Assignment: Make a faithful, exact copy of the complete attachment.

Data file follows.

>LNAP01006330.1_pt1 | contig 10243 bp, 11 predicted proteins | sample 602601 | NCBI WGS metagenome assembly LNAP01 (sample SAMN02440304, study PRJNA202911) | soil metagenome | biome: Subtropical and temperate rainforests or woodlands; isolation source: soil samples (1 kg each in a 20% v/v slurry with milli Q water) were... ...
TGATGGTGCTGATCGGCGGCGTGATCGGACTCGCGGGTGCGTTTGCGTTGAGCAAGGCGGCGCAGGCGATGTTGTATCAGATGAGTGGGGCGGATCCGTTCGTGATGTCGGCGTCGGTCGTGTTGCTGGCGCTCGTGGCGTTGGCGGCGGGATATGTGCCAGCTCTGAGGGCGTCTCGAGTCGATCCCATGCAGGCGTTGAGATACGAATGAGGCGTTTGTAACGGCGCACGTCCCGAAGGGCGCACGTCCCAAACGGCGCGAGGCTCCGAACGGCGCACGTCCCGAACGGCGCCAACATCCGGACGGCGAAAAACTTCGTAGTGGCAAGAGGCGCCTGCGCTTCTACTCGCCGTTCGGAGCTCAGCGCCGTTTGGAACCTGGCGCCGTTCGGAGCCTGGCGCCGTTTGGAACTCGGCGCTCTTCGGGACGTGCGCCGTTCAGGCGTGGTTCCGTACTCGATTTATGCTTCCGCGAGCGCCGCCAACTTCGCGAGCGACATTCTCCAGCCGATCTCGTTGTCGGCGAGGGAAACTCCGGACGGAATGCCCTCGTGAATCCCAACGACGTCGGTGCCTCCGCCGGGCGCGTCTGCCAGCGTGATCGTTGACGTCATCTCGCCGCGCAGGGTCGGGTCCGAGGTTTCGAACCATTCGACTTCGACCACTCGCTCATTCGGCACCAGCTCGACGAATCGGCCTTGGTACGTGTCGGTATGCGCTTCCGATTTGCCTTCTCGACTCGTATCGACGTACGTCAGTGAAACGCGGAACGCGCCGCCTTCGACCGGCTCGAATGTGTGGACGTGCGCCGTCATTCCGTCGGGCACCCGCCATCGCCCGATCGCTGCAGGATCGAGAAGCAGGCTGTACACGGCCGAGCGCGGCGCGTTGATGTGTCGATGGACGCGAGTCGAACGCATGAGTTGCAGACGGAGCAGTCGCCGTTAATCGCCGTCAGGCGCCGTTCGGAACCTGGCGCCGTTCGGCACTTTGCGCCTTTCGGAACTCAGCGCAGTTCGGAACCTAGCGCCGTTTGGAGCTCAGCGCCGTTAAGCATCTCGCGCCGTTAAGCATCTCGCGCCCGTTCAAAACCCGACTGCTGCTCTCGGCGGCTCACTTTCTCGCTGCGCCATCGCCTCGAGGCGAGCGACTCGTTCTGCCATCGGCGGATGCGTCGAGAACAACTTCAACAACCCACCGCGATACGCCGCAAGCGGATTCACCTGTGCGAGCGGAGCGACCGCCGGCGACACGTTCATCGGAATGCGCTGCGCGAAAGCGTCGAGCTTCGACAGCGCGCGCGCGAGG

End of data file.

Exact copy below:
>LNAP01006330.1_pt1 | contig 10243 bp, 11 predicted proteins | sample 602601 | NCBI WGS metagenome assembly LNAP01 (sample SAMN02440304, study PRJNA202911) | soil metagenome | biome: Subtropical and temperate rainforests or woodlands; isolation source: soil samples (1 kg each in a 20% v/v slurry with milli Q water) were... ...
TGATGGTGCTGATCGGCGGCGTGATCGGACTCGCGGGTGCGTTTGCGTTGAGCAAGGCGGCGCAGGCGATGTTGTATCAGATGAGTGGGGCGGATCCGTTCGTGATGTCGGCGTCGGTCGTGTTGCTGGCGCTCGTGGCGTTGGCGGCGGGATATGTGCCAGCTCTGAGGGCGTCTCGAGTCGATCCCATGCAGGCGTTGAGATACGAATGAGGCGTTTGTAACGGCGCACGTCCCGAAGGGCGCACGTCCCAAACGGCGCGAGGCTCCGAACGGCGCACGTCCCGAACGGCGCCAACATCCGGACGGCGAAAAACTTCGTAGTGGCAAGAGGCGCCTGCGCTTCTACTCGCCGTTCGGAGCTCAGCGCCGTTTGGAACCTGGCGCCGTTCGGAGCCTGGCGCCGTTTGGAACTCGGCGCTCTTCGGGACGTGCGCCGTTCAGGCGTGGTTCCGTACTCGATTTATGCTTCCGCGAGCGCCGCCAACTTCGCGAGCGACATTCTCCAGCCGATCTCGTTGTCGGCGAGGGAAACTCCGGACGGAATGCCCTCGTGAATCCCAACGACGTCGGTGCCTCCGCCGGGCGCGTCTGCCAGCGTGATCGTTGACGTCATCTCGCCGCGCAGGGTCGGGTCCGAGGTTTCGAACCATTCGACTTCGACCACTCGCTCATTCGGCACCAGCTCGACGAATCGGCCTTGGTACGTGTCGGTATGCGCTTCCGATTTGCCTTCTCGACTCGTATCGACGTACGTCAGTGAAACGCGGAACGCGCCGCCTTCGACCGGCTCGAATGTGTGGACGTGCGCCGTCATTCCGTCGGGCACCCGCCATCGCCCGATCGCTGCAGGATCGAGAAGCAGGCTGTACACGGCCGAGCGCGGCGCGTTGATGTGTCGATGGACGCGAGTCGAACGCATGAGTTGCAGACGGAGCAGTCGCCGTTAATCGCCGTCAGGCGCCGTTCGGAACCTGGCGCCGTTCGGCACTTTGCGCCTTTCGGAACTCAGCGCAGTTCGGAACCTAGCGCCGTTTGGAGCTCAGCGCCGTTAAGCATCTCGCGCCGTTAAGCATCTCGCGCCCGTTCAAAACCCGACTGCTGCTCTCGGCGGCTCACTTTCTCGCTGCGCCATCGCCTCGAGGCGAGCGACTCGTTCTGCCATCGGCGGATGCGTCGAGAACAACTTCAACAACCCACCGCGATACGCCGCAAGCGGATTCACCTGTGCGAGCGGAGCGACCGCCGGCGACACGTTCATCGGAATGCGCTGCGCGAAAGCGTCGAGCTTCGACAGCGCGCGCGCGAGG